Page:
The shot he'd fired to underscore his point had not, Mirage was sure, been intended to actually hit anyone. Still, he hadn't bothered to avoid anyone either, and the one poor Decepticon who'd been too slow to entirely avoid it had lost a limb. No one had gone to his aid. Not even the slaves, the bravest of whom had wailed at the sight. Autobots they might have been, but they'd also known they'd be deactivated or worse if they tried to help the fallen one.
Mirage had been the last to leave, the injured mech's howls echoing in his audios. He still heard them, sometimes, lying on what passed for his berth, waiting for recharge to save him, for a few hours, from the hell he lived now.
He did not know what had happened to that poor bastard. Whether, after hours of suffering, some medic had seen to him, or if he had simply been left to his own devices, to fend for himself as best he could. Part of Mirage pitied him. Part of Mirage was glad to see the Decepticons harm their own, since his kind no longer could.
He finished his energon and straightened up, soft sighs escaping his vents. Moving as quietly as he could, he went in search of his master.
Megatron was still thinking, apparently, about the plans for the next stage of his conquest. He sat still as a monolith built of lifeless metal. Mirage hastily brought him his energon for the evening, which he accepted without even looking at the Autobot. Mirage was in the middle of slinking back to his quarters when the doorchime pealed.
He turned. Megatron had told him earlier that Starscream would be coming in. Ostensibly, of course, to discuss the plans for the next phase of the Decepticons' conquest.
But none of the Autobots had been stupid even before their fall. And neither strategy nor diplomacy dictated that Megatron should meet with his second-in-command here.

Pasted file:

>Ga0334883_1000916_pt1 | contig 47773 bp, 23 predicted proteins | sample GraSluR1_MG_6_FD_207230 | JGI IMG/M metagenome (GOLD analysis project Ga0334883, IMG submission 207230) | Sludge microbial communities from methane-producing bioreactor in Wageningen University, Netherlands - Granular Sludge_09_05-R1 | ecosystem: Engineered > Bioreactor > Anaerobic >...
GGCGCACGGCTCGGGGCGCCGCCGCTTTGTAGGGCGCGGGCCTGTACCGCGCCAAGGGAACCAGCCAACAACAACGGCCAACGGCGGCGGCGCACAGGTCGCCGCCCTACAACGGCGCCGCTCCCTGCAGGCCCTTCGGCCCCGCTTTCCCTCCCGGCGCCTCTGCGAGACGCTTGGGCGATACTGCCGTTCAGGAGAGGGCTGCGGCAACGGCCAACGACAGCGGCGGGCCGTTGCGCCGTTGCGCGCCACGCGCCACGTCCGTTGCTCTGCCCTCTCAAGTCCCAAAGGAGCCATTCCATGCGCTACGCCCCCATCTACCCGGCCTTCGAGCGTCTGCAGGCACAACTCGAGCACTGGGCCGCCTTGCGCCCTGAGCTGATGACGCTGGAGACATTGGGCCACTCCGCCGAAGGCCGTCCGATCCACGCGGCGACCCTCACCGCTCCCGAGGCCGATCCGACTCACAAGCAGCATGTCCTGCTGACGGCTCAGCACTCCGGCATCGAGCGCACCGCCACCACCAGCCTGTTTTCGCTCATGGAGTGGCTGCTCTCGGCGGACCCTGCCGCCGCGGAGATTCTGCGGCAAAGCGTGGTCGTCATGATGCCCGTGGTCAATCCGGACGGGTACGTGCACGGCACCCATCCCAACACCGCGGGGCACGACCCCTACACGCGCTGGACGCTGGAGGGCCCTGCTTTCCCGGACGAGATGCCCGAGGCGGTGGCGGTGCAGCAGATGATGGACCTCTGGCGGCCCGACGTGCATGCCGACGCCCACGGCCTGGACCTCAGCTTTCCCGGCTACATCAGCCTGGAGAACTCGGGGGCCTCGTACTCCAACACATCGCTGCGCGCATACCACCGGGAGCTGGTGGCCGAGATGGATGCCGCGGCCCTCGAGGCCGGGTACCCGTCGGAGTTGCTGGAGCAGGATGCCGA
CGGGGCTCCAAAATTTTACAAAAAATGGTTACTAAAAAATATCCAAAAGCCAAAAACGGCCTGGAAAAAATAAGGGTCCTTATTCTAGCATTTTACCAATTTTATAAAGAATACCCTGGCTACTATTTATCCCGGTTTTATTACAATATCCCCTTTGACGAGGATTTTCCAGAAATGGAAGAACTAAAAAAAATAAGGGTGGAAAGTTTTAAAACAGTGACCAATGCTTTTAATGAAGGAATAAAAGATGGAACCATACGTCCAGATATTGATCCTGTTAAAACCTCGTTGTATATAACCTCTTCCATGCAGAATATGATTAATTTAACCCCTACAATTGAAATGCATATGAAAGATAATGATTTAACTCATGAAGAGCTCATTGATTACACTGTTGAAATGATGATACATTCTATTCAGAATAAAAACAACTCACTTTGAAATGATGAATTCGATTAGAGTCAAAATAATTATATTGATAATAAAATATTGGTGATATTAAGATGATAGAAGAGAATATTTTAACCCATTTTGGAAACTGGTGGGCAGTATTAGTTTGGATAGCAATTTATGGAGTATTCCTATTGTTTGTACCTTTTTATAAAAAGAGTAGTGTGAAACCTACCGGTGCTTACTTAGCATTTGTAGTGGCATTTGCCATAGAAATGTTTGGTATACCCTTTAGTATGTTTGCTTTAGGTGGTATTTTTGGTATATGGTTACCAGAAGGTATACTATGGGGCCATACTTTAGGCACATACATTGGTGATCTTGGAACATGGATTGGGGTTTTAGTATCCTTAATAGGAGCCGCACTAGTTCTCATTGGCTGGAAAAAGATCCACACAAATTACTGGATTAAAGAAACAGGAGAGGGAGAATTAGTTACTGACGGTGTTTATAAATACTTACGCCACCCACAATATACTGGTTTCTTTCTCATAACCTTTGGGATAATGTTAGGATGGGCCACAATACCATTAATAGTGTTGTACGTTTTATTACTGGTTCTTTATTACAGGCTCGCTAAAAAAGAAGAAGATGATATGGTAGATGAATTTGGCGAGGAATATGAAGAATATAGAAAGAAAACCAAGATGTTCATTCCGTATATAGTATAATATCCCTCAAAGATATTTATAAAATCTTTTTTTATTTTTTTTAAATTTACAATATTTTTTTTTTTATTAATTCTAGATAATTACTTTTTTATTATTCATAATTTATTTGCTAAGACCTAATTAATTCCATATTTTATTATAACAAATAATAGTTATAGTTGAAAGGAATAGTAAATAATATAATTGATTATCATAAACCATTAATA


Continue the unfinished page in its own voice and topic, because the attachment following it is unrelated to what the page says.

He'd heard the two together before, of course, but he'd been strictly forbidden to stay close enough to really listen. Even more than at other times, Megatron wanted him to disappear when Starscream visited.
He didn't understand why. No one on Cybertron or Earth, Decepticon or Autobot, had missed the obvious. And Mirage had heard the sounds of violence often enough to know when they were fueled by desire, rather than by rage.
Or was it both? After what had happened to his comrades, he'd taken seriously that he was forbidden to find out.
Still, he could hear them now, arguing, Starscream shrieking his latest complaint.
"Well, Megatron, perhaps if you hadn't waited so long to make the next move, you wouldn't have reason to accuse us of being lazy!"
A loud, dull thud. Starscream colliding with the wall, Mirage supposed. It wouldn't be the first time he'd had to smooth Seeker-shaped dents out of the wall.
I should leave, he thought. The only reason he wasn't already being beaten for remaining so close was because Megatron's attentions were apparently focused on beating his visitor instead.